Evelyn Glennie gets unhinged with Musicophilia
Considering that it denotes a terrible and soul-destroying malady, the word amusia sounds benign enough. It could be the name of a cruise ship, for instance, or something served at posh restaurants prior to the appetizer course. Instead, though, it’s a psychological condition that renders its sufferers incapable of making sense of music; those so afflicted hear everything from Gregorian chant to Sonic Youth as intolerable chaos.
Evelyn Glennie and Randolph Peters wouldn’t wish that fate on their worst enemies. Yet, a sonic depiction of the affliction is part of what they’ll present to local listeners at the Vancouver Symphony Orchestra’s season-opening concert. Alongside works from Giuseppe Verdi, Paul Hindemith, and Maurice Ravel, the Scottish percussion virtuoso will premiere the Manitoba composer’s new concerto, Musicophilia, which is inspired by the Oliver Sacks book of the same name.
“It’s a rare condition,” says Glennie, on the line from her office in London, England. The percussionist is clinically deaf—she “hears” music as physical vibration, and interviews are aided by an assistant who mouths queries for her to lip-read—but that’s no impediment to our chat. “It’s where music sounds very cluttered: it’s just a whole lot of clattering going on, and you can’t quite decipher it.
“I’m playing inside the piano and the piano will be at the front of the stage,” she adds. “However, there will also be a normal pianist there, playing the same piano. The pianist will manipulate the sustain pedal when I need it to be just a barrage of sound, but meanwhile she’s also playing her part on the keyboard. So that will be really interesting.”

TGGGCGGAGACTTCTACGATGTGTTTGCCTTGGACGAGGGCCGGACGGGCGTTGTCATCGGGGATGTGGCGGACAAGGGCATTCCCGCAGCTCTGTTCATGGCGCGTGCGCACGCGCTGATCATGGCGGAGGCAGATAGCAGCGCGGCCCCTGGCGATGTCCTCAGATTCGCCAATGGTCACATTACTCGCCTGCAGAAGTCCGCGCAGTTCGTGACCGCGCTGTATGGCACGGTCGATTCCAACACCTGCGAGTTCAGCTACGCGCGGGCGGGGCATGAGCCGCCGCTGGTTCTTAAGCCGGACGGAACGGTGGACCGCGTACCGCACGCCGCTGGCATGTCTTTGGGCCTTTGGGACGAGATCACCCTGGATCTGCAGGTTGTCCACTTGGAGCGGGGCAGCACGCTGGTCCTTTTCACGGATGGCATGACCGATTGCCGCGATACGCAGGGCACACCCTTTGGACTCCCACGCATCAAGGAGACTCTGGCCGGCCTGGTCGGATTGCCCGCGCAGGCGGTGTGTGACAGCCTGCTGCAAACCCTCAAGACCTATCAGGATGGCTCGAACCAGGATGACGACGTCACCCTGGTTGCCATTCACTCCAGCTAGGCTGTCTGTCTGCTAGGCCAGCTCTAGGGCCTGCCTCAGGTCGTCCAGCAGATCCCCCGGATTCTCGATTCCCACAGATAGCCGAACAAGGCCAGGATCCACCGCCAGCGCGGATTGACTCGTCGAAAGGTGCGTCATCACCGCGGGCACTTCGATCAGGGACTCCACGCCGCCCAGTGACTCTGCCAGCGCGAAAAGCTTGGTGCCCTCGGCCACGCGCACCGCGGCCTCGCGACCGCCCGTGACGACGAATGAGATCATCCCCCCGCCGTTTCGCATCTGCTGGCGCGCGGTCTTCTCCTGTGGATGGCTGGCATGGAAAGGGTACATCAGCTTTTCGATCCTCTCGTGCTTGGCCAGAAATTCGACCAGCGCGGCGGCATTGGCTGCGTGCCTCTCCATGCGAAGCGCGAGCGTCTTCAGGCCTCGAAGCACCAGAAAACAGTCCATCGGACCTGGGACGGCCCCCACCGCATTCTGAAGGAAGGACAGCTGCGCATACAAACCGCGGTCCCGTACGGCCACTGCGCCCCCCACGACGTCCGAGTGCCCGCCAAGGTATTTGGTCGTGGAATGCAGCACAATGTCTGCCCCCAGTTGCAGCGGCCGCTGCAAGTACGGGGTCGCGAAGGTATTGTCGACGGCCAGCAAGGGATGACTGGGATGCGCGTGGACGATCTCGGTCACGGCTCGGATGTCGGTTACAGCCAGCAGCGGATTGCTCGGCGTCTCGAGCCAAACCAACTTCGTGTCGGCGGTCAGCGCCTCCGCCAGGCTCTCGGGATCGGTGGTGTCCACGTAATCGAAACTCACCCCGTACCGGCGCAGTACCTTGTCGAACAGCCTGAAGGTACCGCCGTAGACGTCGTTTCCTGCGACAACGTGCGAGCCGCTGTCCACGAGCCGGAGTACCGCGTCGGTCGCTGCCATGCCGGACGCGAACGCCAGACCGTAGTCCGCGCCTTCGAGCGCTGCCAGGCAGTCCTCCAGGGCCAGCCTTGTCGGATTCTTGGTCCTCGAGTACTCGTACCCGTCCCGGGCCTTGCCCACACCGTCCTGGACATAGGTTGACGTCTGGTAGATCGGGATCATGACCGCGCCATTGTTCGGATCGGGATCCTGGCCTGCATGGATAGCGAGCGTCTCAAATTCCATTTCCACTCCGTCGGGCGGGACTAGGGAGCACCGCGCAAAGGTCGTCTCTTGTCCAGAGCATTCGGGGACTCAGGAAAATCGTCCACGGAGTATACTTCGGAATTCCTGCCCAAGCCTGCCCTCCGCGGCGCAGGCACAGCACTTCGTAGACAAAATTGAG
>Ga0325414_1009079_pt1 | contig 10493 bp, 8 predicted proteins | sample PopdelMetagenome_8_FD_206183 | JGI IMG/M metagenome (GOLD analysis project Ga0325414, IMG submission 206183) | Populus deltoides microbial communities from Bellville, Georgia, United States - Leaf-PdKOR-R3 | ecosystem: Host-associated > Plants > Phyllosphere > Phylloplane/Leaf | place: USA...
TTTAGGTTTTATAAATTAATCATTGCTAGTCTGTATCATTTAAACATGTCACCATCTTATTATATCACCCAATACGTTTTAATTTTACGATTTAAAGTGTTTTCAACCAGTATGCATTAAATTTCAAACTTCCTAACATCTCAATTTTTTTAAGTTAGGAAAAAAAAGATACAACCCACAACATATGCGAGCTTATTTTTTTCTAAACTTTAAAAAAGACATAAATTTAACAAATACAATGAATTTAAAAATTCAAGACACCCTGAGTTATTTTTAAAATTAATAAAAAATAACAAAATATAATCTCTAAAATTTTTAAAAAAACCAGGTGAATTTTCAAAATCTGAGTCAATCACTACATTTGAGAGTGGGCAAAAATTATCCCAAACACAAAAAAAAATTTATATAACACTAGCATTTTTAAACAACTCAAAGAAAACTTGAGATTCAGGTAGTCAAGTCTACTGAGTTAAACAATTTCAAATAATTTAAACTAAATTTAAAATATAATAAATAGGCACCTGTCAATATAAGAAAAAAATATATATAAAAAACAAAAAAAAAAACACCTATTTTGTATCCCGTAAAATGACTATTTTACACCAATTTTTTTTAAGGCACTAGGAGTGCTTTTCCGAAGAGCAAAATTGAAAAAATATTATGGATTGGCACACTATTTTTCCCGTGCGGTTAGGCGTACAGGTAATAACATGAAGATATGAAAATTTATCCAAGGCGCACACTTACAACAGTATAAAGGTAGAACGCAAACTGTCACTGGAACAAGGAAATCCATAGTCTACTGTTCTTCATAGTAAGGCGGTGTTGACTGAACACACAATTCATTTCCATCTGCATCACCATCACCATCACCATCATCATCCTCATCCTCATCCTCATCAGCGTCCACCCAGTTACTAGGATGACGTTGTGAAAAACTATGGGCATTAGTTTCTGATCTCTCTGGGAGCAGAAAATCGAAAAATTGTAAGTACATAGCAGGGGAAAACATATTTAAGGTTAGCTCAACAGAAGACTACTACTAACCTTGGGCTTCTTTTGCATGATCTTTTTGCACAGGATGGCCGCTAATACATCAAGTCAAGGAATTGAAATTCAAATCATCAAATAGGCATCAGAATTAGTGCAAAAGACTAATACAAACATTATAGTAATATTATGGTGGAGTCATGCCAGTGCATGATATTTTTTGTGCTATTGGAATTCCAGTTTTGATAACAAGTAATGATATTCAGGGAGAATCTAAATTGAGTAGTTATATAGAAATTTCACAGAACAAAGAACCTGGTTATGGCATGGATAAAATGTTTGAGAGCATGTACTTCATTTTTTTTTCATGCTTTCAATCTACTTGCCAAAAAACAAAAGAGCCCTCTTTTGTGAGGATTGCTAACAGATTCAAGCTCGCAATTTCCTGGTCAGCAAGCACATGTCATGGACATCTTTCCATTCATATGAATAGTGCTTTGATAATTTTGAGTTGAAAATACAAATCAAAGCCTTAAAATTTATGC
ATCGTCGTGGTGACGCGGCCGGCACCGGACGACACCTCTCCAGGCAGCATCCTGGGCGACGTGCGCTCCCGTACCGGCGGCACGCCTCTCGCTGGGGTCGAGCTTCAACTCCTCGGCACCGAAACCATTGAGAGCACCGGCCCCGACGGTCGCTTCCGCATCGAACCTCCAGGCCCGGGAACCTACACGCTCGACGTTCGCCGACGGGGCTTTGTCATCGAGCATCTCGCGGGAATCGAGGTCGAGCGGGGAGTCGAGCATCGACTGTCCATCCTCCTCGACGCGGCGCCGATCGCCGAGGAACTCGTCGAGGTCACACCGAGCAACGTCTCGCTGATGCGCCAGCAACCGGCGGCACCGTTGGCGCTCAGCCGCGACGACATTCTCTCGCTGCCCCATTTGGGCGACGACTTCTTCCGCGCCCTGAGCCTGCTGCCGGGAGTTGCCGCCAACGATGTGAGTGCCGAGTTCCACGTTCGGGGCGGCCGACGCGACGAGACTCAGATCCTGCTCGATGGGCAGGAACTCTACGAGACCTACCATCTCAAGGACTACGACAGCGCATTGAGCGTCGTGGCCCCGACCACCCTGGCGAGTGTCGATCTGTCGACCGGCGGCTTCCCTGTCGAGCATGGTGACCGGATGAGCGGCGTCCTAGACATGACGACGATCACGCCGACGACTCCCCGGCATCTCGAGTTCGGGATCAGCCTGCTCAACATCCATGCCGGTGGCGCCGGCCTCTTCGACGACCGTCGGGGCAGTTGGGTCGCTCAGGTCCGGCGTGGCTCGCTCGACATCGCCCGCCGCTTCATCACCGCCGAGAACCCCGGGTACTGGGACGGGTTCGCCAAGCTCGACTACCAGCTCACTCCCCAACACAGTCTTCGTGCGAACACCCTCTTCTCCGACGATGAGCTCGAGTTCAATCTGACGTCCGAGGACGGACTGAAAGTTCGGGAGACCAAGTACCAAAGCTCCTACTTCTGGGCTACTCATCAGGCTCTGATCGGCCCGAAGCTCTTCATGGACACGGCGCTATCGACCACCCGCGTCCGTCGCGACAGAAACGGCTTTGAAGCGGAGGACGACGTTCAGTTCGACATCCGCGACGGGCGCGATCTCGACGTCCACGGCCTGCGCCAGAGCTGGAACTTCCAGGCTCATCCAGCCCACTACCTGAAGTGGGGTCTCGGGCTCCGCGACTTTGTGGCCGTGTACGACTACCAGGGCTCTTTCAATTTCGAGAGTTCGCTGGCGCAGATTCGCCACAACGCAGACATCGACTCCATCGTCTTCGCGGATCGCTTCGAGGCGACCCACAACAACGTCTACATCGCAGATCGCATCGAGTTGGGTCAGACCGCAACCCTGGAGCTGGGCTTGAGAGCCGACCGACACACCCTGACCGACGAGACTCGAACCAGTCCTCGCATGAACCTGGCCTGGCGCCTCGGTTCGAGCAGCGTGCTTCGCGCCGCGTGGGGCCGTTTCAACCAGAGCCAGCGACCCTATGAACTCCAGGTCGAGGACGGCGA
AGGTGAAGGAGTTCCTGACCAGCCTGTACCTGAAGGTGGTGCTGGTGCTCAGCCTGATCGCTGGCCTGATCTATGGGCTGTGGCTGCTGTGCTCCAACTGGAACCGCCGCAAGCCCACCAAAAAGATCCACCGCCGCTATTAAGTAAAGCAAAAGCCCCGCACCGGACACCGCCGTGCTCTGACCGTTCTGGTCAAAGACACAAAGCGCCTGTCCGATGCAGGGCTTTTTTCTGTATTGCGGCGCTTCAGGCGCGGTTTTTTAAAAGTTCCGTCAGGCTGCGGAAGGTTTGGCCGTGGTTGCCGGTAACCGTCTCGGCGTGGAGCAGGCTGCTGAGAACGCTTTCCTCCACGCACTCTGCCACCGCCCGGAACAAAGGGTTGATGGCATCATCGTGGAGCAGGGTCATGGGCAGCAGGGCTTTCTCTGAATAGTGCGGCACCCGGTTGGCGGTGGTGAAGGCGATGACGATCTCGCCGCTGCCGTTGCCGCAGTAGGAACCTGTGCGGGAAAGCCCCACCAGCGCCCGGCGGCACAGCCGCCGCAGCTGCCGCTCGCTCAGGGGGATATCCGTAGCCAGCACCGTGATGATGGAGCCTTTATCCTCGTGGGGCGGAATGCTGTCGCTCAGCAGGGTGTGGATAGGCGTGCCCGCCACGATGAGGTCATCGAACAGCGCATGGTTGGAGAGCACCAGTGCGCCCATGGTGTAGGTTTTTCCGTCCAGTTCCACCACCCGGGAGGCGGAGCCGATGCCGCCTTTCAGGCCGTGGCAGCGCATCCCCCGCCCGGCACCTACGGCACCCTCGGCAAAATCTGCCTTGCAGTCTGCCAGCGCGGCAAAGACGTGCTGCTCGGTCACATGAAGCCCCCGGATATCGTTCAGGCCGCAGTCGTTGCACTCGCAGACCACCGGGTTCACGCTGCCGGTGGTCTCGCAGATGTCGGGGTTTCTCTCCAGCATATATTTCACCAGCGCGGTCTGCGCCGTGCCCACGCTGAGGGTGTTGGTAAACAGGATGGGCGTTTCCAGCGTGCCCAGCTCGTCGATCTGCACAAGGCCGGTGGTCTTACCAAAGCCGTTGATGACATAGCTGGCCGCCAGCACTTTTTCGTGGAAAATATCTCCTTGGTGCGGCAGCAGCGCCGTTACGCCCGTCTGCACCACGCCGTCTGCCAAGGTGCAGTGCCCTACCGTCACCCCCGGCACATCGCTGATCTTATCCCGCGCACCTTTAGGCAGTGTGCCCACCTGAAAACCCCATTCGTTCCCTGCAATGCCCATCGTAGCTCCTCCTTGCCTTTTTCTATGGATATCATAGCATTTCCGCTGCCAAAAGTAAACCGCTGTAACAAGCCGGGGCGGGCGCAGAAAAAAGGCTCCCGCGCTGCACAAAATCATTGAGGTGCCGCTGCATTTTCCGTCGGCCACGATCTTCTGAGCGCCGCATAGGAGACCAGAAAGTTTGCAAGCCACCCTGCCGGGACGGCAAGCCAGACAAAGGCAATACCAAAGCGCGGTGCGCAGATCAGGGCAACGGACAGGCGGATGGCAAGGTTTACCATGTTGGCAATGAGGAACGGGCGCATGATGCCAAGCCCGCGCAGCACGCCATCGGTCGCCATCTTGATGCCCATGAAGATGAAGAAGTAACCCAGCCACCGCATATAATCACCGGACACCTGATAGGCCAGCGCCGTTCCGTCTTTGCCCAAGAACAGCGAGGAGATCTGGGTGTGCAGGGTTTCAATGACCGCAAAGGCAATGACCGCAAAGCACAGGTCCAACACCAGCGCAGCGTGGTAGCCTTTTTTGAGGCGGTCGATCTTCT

It’s a bold move for any symphonic presentation, but both Glennie and Peters agree that it’s a necessary first step if listeners are to understand how varied—and how bizarre—the human response to music can be.
“Logically, it made the most sense just to completely go unhinged at first,” says Peters, in a separate telephone interview from his Winnipeg home. “The ironic thing, though, is that it’s just a matter of perspective. If you think of something—even noise or street sounds—as music, you start to hear it as music.”
VSO subscribers alarmed at the possibility of having to unleash their inner John Cage will be reassured to know that Musicophilia ends by quoting a Johann Sebastian Bach keyboard study, although it will be orchestrated for percussion and transposed into an unfamiliar key. Other recognizable sounds will also appear in transmogrified form, and although the Straight has been sworn to secrecy about some of them, we can reveal that the 30-minute, six-part concerto’s third movement, “Hallucinations”, references the American composer John Corigliano, who makes an appearance in Sacks’s book as “John C”.
“I kind of sleuthed that one out,” says Peters, a long-time admirer of his fellow composer’s work. “I thought, ‘What if I had as one of my musical hallucinations one of his themes?’ So I used one of the themes from The Red Violin Caprices, but I alter it: the chords underneath are really from my own theme, which comes in after that.”
Corigliano, who constantly hears music playing when none is present, readily gave his permission. Whether local audiences will be as generous in their response remains to be seen, but Glennie has high hopes for her latest undertaking.
“It’s interesting, because it starts in such a chaotic way,” she muses. “You know, we may have to lock the exit doors or something just to stop people going out! But then the next minute you just have this wonderful little quirky melody. So you’ve just got to fasten your seat belts and off you go.
“Music isn’t all about leaving the audience wanting more,” she adds. “It’s also about making them think and giving them an experience, and I feel this piece will certainly do that.”